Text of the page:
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Finding clarity with plant medicines

A new wellness service uses plant medicines to help clients in their personal and professional lives.

Jonathan de Potter was intrigued when a friend, who’d endured a turbulent childhood and depression, returned from a month-long retreat in Peru seemingly transformed. Then 20, he observed that she was confident, content, even joyous. However, he didn’t quite understand what he’d witnessed until some 15 years later when he embarked on a South American holiday meant to counter the effects of a lucrative but increasingly hollow expatriate career in Hong Kong.

There, the self-described “angry, opinionated atheist” casually attended “a psychedelic retreat”, and what followed was a “completely discombobulating experience” in which he relived pivotal moments in his life. “I was shown my mother’s face in all its strongest emotions – pride, joy, shame, anguish – and specifically how I had caused these emotions throughout my life. I didn’t just see them – I felt each emotion, too,” says de Potter, who emerged “substantially changed, more loving and empathetic” as a result of the experience. He also saw a business opportunity in his experience, albeit packaged to provide more effective support to guests, both pre-and post-treatment.

Behold Retreats, which de Potter launched in Hong Kong in March, arranges bespoke, high-end retreats using plant-derived medicines. These are used in locations such as Costa Rica, the Netherlands and Peru. Clients receive a comprehensive consultation to rule out health issues and “set their intentions” before undertaking non-recreational treatments tailored to their individual needs and goals. Cost is also a consideration, with some celebrity healers commanding up to US$200,000 (S$272,000) for private sessions.

“It’s not about pushing you to extremes,” says de Potter. Trained coaches and therapists ensure safety and comfort during sessions, after which they help clients translate insights gained into their daily lives. Behold Retreats’ launch comes at a time when the global need for the support of mental well-being grows ever more urgent. According to the World Health Organisation, one in six people suffer from mental health issues – a situation exacerbated by the Covid-19 pandemic.

And the growing popularity of alternative treatments is tied to the burgeoning wellness industry, which was worth US$4.5 trillion in 2018. Plant medicines are not a new phenomenon – indigenous peoples have long used them for medicinal purposes and to communicate with the dead – but their current boom is. Early scientific research in the 1950s on the potential of psychedelics as a treatment for mental disorders was cut short by their overuse and abuse in the 1960s, leading to an enduring stigma about their destructiveness.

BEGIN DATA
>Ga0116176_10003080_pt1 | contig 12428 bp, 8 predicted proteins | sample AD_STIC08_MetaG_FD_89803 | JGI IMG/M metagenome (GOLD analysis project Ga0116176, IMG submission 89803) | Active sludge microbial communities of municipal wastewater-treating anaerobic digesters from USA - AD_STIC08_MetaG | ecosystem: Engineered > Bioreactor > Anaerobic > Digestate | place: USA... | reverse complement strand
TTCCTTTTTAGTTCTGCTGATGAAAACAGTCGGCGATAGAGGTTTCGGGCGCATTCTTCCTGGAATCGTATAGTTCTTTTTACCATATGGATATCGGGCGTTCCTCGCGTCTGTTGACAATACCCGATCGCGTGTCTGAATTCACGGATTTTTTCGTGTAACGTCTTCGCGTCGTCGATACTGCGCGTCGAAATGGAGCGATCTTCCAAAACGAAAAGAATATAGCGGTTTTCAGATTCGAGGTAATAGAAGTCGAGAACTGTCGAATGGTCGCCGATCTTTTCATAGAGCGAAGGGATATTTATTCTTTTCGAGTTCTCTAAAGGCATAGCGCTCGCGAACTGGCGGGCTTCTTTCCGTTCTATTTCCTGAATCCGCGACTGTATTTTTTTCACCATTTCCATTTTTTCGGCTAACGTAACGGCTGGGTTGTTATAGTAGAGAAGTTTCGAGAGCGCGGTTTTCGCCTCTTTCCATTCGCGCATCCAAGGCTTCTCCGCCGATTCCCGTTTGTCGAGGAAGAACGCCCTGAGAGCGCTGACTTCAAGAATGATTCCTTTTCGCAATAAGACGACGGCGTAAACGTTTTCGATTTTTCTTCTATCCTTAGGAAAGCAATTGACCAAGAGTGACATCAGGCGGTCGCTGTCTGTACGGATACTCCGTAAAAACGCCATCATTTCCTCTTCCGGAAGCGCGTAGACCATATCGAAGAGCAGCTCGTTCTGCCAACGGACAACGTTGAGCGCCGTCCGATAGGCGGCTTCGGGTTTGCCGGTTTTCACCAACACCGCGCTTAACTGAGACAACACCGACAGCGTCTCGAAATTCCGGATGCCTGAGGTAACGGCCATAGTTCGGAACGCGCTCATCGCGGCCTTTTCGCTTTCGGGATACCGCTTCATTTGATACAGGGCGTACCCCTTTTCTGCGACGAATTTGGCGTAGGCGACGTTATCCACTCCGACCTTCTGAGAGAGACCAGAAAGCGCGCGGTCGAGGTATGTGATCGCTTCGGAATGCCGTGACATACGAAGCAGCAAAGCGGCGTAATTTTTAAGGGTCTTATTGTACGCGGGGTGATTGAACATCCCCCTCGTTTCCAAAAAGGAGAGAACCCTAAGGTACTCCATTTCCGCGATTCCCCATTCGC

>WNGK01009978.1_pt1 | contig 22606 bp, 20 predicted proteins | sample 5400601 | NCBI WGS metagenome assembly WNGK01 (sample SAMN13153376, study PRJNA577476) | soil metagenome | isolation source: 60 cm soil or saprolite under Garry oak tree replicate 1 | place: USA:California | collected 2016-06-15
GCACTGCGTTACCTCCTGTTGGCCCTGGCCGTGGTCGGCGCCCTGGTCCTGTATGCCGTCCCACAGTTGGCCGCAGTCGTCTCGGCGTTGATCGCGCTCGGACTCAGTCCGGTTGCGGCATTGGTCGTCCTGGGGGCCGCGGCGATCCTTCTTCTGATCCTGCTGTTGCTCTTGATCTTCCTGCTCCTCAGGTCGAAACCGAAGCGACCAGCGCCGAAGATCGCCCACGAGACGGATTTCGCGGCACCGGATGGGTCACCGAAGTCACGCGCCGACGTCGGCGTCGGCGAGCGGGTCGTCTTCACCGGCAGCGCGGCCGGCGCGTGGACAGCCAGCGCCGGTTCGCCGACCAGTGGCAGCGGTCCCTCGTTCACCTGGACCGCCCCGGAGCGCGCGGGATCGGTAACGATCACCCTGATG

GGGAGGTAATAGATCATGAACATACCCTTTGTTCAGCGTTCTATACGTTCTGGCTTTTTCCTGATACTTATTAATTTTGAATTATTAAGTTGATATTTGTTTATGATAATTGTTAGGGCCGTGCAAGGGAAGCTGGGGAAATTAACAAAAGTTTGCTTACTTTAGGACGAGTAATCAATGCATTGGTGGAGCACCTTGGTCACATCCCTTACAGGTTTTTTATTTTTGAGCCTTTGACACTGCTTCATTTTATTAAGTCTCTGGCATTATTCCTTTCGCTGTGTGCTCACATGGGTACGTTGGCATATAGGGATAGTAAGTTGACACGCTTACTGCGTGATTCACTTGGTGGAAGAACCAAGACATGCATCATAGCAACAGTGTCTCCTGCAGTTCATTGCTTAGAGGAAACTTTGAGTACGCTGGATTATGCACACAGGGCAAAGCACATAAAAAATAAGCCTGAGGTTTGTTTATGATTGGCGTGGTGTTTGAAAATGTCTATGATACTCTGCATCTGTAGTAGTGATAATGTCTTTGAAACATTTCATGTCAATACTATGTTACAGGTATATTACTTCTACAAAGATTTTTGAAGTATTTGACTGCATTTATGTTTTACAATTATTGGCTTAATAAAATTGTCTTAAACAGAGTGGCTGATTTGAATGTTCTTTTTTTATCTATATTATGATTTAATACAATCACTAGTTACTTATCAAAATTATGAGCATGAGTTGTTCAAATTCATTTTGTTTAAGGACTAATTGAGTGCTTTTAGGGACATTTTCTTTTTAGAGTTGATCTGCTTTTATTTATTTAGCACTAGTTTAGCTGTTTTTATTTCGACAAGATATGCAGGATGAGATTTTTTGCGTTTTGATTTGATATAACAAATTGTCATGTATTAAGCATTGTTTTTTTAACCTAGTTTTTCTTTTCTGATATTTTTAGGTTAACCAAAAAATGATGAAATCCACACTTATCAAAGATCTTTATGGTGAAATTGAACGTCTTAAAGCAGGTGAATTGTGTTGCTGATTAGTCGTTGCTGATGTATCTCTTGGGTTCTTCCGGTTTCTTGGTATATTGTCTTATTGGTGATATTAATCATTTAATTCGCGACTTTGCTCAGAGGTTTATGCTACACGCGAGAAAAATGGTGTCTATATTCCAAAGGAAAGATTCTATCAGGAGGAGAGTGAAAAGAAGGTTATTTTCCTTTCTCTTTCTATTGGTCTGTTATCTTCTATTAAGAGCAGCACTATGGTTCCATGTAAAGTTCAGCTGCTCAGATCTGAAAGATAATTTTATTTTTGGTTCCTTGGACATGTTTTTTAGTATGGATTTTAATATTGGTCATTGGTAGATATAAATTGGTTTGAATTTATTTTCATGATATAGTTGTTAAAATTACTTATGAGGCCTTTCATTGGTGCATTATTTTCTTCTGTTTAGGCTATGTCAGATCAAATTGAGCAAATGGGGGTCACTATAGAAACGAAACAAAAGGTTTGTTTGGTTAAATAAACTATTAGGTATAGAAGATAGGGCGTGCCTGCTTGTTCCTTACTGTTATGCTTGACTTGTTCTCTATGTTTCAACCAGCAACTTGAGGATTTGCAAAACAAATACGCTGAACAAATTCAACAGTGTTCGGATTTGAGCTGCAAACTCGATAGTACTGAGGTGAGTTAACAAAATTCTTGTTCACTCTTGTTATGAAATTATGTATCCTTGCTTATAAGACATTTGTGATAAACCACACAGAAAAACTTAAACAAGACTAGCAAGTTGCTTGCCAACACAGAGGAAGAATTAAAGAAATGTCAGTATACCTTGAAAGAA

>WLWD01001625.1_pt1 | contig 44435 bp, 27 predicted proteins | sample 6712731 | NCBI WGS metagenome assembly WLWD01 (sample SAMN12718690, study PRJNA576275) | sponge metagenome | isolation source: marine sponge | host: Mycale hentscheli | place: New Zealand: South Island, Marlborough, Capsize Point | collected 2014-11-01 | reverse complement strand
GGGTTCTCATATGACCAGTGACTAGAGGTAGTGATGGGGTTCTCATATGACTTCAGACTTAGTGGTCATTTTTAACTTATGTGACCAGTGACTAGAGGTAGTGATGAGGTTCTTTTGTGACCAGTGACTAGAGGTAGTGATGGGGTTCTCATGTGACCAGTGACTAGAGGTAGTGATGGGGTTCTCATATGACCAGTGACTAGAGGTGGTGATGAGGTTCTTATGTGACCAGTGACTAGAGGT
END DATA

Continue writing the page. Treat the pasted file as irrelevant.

It has its dark side. Inadequate screening before treatment can induce further trauma and even psychosis, and there have also been charges of sexual abuse against traditional healers. Also, the possession and use of psychedelic substances are illegal in many countries, Singapore included. However, advocates are eager to focus on their potential as a treatment for various addictions and disorders. Aware of the power of names, ethnobotanists now call the substances formerly known as hallucinogens and psychedelics “entheogens” – derived from an ancient Greek term meaning “filled with the divine”.

  • Plant medicines

    Mental health is becoming more pertinent in today's society.

In 2018, celebrated writer Michael Pollan published his experiences with psychoactive substances in How to Change Your Mind: The New Science of Psychedelics. The book makes a case for psychedelic-aided therapy conducted by trained professionals, which Behold Retreats emphasises. “[Entheogens] appear to diminish activity in one very important brain network called the default mode network.

That network is very involved with operations having to do with our sense of self: how we integrate what’s happening to us in any given moment, with our abiding sense of who we are,” Pollan told Time magazine. “The interesting thing is that entheogens
take this network offline. When that happens, you have this sensation of ego-dissolution: that your sense of self is evaporating or dissolving. And that seems to lead to new connections in the brain temporarily forming that could produce new insights, perspectives and ways of looking at the world.”

In theory, freeing ourselves from these self-made manacles allows us to become better friends, partners and leaders. “It’s not a silver bullet,” cautions de Potter. “But it can put you on the path towards healing, motivation and purpose.”

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